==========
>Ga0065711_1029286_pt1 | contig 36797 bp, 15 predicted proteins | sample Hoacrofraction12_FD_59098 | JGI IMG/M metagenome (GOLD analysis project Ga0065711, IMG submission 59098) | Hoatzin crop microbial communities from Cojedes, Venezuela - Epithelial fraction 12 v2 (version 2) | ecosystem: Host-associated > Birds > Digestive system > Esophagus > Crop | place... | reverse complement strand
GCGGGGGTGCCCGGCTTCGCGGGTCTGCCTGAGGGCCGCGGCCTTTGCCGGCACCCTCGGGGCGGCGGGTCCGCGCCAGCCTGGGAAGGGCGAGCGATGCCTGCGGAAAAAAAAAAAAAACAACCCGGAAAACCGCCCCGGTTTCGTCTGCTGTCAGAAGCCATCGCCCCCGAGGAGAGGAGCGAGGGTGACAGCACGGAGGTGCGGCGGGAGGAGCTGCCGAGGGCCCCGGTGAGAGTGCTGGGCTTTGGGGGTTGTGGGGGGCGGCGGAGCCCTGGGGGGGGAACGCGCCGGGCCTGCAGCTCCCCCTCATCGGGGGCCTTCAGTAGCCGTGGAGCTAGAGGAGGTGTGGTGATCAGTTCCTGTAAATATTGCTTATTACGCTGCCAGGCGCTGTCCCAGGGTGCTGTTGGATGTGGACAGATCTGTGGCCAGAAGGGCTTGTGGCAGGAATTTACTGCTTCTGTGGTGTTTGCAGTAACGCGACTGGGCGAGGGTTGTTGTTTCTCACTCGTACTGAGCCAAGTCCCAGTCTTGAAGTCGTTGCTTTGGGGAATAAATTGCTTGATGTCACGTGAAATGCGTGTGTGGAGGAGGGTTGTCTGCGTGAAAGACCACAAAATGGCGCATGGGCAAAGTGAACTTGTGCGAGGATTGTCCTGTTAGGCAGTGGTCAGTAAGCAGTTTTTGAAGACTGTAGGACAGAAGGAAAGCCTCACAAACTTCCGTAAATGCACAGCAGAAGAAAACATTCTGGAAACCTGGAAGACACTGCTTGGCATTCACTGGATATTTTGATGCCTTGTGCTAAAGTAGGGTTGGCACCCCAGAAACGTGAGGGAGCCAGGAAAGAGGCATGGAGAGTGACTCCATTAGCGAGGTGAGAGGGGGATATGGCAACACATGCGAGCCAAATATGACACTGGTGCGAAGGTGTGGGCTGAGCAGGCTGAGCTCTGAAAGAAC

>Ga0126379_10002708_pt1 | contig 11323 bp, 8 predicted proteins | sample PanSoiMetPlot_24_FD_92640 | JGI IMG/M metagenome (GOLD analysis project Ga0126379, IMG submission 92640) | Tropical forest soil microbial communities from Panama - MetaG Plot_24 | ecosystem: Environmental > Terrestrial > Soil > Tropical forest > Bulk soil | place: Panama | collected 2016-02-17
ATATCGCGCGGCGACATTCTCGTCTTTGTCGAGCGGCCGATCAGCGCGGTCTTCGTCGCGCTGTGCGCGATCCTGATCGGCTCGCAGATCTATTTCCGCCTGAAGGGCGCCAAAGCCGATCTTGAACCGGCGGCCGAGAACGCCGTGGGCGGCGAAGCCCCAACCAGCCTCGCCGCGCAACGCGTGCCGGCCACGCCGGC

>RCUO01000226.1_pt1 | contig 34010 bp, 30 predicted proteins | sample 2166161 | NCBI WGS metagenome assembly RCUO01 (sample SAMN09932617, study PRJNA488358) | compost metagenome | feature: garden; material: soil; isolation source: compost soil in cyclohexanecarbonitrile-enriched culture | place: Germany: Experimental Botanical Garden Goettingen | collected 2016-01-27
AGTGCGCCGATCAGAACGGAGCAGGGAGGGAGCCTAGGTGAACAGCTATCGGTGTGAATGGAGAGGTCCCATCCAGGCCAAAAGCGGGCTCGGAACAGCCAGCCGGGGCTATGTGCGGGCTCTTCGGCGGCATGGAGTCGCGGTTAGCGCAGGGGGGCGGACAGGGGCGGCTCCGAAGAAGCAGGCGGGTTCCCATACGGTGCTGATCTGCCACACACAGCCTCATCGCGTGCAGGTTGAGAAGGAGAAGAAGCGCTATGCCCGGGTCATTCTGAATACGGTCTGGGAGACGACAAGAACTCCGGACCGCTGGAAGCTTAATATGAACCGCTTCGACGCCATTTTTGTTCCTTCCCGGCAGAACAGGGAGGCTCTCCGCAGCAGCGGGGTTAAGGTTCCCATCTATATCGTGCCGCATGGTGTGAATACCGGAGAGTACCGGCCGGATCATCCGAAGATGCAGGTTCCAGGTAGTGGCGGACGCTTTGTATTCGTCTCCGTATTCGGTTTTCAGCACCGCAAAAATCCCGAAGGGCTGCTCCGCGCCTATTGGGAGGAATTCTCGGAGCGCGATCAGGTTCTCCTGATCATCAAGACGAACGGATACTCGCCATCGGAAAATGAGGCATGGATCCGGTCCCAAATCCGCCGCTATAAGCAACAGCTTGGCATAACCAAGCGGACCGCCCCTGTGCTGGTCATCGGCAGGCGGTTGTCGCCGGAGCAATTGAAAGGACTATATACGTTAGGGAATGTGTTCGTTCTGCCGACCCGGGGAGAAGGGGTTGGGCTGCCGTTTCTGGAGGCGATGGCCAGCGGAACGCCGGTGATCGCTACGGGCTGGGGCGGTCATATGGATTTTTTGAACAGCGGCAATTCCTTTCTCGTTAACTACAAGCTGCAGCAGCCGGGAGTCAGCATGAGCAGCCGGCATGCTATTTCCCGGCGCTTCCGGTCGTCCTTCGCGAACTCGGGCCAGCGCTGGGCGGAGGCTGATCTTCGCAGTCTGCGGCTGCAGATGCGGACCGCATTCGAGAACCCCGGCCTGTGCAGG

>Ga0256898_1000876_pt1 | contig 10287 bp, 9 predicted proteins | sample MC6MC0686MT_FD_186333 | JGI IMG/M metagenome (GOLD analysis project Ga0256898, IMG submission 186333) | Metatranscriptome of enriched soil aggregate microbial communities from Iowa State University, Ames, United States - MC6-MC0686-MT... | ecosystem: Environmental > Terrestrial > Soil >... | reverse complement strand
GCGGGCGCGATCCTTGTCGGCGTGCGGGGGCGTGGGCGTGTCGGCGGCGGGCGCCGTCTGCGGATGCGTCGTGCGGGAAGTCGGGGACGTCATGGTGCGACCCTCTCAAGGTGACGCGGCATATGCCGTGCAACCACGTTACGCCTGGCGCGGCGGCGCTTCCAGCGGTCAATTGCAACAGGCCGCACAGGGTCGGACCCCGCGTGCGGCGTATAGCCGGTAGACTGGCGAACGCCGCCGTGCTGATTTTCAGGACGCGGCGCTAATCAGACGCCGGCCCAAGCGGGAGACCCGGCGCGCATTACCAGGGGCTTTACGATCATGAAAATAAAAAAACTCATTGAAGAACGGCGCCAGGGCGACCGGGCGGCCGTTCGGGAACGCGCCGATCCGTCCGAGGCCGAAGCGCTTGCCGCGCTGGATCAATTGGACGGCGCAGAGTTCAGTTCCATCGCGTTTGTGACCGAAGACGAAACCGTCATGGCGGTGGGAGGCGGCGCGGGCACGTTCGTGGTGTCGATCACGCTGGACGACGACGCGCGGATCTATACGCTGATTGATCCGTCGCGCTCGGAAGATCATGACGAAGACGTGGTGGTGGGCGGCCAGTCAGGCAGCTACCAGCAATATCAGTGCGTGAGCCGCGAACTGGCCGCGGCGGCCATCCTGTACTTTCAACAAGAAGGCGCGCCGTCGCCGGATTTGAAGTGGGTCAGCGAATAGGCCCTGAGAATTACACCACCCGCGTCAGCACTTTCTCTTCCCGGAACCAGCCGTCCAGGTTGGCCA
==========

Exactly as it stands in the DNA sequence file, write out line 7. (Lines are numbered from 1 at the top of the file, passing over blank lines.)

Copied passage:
>Ga0256898_1000876_pt1 | contig 10287 bp, 9 predicted proteins | sample MC6MC0686MT_FD_186333 | JGI IMG/M metagenome (GOLD analysis project Ga0256898, IMG submission 186333) | Metatranscriptome of enriched soil aggregate microbial communities from Iowa State University, Ames, United States - MC6-MC0686-MT... | ecosystem: Environmental > Terrestrial > Soil >... | reverse complement strand